• The 48-nation Nuclear Supplier Group (NSG) granted India a waiver on September 6, 2008, allowing it access to civilian nuclear technology and fuel from other countries.
  • Agreements on civil nuclear cooperation:
  • France, the United States, Russia, Namibia, Canada, Argentina, Kazakhstan, Republic of Korea, Czech Republic, Australia, Sri Lanka, and the United Kingdom have all signed civil nuclear cooperation agreements with India. Mongolia has also signed a Memorandum of Understanding on civil nuclear cooperation. India and Japan exchanged a Memorandum in December 2015, confirming that they have reached an agreement on a Cooperation Agreement for the Peaceful Uses of Nuclear Energy.

Nuclear Energy’s Advantages

  • There have been three reasons in favour of nuclear energy: it is clean, inexpensive, and can produce electricity 24 hours a day, seven days a week (baseload).
  • Carbon footprint is minimal.
  • Nuclear energy is a long-term green energy source that will be necessary in the future to attain a low-carbon footprint and meet the nation’s long-term industrial needs.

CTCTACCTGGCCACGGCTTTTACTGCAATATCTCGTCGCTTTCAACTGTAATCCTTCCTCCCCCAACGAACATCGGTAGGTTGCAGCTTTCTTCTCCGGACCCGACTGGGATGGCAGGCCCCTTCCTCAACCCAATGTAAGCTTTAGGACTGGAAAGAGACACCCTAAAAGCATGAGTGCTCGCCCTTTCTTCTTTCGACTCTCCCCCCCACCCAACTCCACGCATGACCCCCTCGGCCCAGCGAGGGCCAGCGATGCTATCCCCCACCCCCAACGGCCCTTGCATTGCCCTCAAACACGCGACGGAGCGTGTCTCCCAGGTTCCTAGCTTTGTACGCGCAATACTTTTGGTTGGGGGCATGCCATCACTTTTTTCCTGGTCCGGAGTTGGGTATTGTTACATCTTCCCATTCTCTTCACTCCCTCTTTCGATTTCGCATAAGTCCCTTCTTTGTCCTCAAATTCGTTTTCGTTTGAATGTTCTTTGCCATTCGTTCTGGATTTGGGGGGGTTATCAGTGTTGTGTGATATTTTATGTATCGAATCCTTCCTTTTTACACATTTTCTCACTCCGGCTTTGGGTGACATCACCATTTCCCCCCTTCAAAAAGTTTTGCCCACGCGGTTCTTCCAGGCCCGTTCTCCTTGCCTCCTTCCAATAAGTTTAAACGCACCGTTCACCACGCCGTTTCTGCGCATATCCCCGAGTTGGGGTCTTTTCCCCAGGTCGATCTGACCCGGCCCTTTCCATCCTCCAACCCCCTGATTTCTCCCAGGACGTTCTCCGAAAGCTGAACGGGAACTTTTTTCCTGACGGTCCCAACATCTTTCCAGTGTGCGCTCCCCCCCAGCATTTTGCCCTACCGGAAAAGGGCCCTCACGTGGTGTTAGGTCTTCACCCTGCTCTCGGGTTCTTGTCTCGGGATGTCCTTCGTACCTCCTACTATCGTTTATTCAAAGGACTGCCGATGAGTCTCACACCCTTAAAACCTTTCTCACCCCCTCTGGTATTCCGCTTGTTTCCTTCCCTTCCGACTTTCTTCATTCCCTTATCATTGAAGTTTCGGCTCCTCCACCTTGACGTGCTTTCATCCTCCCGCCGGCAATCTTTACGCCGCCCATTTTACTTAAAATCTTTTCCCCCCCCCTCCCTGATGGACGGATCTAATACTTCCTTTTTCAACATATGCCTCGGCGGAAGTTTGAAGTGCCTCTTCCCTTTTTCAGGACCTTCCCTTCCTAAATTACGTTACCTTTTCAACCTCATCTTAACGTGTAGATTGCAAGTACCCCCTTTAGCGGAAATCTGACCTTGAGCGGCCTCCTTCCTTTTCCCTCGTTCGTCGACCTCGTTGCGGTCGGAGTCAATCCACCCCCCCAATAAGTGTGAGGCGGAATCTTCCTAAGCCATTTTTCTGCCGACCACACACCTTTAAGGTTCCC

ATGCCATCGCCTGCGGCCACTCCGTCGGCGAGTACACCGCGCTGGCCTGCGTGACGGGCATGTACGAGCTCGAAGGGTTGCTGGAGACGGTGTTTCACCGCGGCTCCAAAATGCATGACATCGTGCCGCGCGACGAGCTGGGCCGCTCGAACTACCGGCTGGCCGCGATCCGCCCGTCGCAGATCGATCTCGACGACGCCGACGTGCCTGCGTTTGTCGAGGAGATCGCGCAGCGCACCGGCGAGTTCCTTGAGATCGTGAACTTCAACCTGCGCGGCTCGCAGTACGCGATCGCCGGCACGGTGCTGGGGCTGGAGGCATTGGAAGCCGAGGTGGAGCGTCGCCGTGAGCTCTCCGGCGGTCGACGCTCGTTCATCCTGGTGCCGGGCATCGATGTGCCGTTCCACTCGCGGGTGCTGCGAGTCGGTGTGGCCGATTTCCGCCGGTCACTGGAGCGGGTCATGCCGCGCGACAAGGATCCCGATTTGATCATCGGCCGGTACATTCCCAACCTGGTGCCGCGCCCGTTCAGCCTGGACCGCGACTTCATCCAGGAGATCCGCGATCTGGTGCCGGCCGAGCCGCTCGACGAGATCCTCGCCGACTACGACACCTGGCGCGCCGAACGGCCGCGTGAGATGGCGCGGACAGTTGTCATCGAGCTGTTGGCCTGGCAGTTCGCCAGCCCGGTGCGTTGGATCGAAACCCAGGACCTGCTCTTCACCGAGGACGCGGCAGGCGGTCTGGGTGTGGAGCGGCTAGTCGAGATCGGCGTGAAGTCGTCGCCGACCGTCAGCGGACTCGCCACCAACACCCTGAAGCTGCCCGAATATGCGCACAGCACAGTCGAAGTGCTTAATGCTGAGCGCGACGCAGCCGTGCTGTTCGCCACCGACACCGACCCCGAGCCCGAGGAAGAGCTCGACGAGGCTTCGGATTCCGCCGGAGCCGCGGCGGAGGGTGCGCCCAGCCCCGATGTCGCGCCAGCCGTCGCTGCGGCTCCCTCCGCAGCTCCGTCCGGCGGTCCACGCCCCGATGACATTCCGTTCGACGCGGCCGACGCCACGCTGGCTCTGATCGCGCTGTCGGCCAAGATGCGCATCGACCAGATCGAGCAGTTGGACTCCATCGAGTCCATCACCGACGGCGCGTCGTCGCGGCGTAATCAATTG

• Source of Clean Energy:
  • Nuclear reactors’ thermal energy might be utilised to decarbonize other energy-intensive industries, such as transportation, which is the major source of carbon pollution.
  • The Most Reliable Source of Energy
  • Highly qualified, trained, and licenced staff carry out the activities according to well-defined processes.
  • All workers working at nuclear power facilities are outfitted with appropriate Personal Protection Equipment and monitoring aids.

Project Problems

  • Liability for Nuclear Damage
  • The lack of clarity surrounding the Civil Liability for Nuclear Damage Bill 2010, which was passed by the Indian Parliament in August 2010, is preventing the contract from being finalised.
  • A section of the Civil Liability for Nuclear Damage Bill of 2010 deals with the legal binding of guilty groups in the event of a nuclear accident.
  • Only the operator (NPCIL) has the right to sue the manufacturers and suppliers. Victims will be unable to file a lawsuit against anyone.
  • The question of clearance
  • Anti-nuclear activists in India have highlighted concerns about the environmental implications of nuclear power as well as geological challenges.
  • Despite the fact that the Maharashtra state government finished land acquisition in 2010, only a small number of persons have accepted settlement checks.
  • The area’s seismicity
  • Because Jaitapur is a seismically vulnerable place, the threat of an earthquake has been on people’s thoughts.
  • Jaitapur is located in Zone III of India’s earthquake hazard zoning system. This zone is known as the Moderate Risk Zone, and it includes locations that are vulnerable to MSK VIII.